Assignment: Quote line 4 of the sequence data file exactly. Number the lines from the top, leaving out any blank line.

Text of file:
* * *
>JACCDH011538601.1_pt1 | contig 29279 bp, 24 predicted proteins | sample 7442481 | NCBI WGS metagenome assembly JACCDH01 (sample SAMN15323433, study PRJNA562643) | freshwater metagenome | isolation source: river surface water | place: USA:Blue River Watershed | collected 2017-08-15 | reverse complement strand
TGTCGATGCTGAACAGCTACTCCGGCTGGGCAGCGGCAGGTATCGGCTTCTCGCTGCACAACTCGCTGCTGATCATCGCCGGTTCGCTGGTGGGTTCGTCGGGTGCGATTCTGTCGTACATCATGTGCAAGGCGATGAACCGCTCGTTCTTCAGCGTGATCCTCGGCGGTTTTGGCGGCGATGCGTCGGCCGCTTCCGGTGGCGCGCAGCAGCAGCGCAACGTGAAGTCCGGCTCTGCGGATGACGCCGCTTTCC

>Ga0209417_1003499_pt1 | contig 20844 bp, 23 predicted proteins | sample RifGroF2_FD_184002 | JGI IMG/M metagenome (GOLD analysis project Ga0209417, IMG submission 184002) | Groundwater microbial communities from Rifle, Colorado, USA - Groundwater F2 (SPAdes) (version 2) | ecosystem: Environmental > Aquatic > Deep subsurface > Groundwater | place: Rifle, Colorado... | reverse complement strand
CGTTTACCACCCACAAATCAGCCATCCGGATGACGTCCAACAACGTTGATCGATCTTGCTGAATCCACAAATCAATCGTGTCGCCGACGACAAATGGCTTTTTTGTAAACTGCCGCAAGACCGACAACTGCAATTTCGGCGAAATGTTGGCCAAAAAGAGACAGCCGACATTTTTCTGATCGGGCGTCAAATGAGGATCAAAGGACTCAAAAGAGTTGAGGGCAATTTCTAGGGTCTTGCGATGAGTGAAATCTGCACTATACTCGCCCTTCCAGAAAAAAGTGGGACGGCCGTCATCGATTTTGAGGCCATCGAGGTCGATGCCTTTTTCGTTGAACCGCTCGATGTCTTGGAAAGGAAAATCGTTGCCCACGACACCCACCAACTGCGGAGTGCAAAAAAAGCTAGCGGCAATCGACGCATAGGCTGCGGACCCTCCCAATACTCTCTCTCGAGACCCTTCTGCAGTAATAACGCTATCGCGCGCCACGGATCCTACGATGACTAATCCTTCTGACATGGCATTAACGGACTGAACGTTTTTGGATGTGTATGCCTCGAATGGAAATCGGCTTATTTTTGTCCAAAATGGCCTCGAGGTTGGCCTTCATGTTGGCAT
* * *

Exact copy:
CGTTTACCACCCACAAATCAGCCATCCGGATGACGTCCAACAACGTTGATCGATCTTGCTGAATCCACAAATCAATCGTGTCGCCGACGACAAATGGCTTTTTTGTAAACTGCCGCAAGACCGACAACTGCAATTTCGGCGAAATGTTGGCCAAAAAGAGACAGCCGACATTTTTCTGATCGGGCGTCAAATGAGGATCAAAGGACTCAAAAGAGTTGAGGGCAATTTCTAGGGTCTTGCGATGAGTGAAATCTGCACTATACTCGCCCTTCCAGAAAAAAGTGGGACGGCCGTCATCGATTTTGAGGCCATCGAGGTCGATGCCTTTTTCGTTGAACCGCTCGATGTCTTGGAAAGGAAAATCGTTGCCCACGACACCCACCAACTGCGGAGTGCAAAAAAAGCTAGCGGCAATCGACGCATAGGCTGCGGACCCTCCCAATACTCTCTCTCGAGACCCTTCTGCAGTAATAACGCTATCGCGCGCCACGGATCCTACGATGACTAATCCTTCTGACATGGCATTAACGGACTGAACGTTTTTGGATGTGTATGCCTCGAATGGAAATCGGCTTATTTTTGTCCAAAATGGCCTCGAGGTTGGCCTTCATGTTGGCAT